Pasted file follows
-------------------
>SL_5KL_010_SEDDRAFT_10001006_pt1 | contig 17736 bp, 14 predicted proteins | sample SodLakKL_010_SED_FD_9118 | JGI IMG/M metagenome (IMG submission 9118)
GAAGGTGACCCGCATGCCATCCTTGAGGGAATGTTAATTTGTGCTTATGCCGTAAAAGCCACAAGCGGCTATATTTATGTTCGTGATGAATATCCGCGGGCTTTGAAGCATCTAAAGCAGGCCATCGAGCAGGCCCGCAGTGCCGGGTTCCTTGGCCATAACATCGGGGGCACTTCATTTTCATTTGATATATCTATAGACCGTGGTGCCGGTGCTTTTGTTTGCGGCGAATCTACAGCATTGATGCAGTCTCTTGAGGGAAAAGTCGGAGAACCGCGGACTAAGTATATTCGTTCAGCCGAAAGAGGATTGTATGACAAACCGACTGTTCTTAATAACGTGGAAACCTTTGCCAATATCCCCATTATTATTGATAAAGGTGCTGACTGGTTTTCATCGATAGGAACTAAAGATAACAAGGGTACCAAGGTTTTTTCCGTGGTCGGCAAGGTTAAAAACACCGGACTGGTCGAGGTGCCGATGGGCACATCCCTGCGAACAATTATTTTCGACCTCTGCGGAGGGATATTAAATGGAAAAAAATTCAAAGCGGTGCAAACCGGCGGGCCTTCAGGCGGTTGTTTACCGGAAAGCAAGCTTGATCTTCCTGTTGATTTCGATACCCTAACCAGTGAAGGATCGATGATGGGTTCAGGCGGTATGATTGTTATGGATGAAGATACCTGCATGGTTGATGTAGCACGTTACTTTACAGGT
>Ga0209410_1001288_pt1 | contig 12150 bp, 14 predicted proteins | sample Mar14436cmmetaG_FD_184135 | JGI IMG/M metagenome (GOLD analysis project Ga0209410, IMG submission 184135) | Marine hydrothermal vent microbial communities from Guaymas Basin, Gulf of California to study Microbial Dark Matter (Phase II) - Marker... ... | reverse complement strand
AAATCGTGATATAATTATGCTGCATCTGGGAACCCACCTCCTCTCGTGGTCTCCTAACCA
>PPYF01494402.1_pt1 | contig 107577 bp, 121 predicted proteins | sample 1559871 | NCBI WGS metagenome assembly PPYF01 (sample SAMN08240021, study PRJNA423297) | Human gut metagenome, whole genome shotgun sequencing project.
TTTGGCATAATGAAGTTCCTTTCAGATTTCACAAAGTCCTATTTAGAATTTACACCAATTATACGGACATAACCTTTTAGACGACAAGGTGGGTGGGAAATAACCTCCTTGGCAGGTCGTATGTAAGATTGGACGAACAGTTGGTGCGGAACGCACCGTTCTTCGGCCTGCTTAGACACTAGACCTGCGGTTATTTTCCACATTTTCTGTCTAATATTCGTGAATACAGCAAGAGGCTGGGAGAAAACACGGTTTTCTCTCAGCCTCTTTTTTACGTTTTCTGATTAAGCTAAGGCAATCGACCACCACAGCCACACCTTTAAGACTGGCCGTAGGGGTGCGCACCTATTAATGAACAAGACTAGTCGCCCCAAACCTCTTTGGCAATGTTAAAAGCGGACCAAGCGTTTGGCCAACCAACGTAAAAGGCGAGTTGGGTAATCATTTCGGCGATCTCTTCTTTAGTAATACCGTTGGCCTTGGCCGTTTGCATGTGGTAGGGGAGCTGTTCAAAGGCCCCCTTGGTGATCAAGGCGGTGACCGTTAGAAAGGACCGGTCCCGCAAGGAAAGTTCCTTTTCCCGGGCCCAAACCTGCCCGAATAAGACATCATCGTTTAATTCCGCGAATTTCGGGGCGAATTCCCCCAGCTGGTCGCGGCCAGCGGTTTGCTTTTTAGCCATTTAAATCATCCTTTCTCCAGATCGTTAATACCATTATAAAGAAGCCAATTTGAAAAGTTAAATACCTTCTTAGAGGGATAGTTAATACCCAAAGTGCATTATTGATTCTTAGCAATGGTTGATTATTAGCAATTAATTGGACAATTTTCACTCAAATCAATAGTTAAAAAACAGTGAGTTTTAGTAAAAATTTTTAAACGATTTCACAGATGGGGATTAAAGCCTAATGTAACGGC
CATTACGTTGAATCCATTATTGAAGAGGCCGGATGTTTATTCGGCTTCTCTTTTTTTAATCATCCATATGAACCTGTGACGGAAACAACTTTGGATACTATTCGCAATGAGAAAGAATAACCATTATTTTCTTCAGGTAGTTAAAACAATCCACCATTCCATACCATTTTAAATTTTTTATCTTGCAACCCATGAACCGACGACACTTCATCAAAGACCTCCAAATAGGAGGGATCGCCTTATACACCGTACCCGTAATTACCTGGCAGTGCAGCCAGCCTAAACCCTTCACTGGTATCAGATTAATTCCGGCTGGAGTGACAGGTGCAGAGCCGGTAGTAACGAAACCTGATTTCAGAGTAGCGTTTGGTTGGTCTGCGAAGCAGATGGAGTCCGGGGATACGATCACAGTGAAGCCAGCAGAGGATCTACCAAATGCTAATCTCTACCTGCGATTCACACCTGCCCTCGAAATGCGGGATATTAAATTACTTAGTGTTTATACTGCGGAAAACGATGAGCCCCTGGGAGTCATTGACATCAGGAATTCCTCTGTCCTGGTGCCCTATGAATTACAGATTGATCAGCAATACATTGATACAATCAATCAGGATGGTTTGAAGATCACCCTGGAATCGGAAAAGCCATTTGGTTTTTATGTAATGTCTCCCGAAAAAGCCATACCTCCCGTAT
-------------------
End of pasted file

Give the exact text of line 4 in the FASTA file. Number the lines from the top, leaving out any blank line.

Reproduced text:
AAATCGTGATATAATTATGCTGCATCTGGGAACCCACCTCCTCTCGTGGTCTCCTAACCA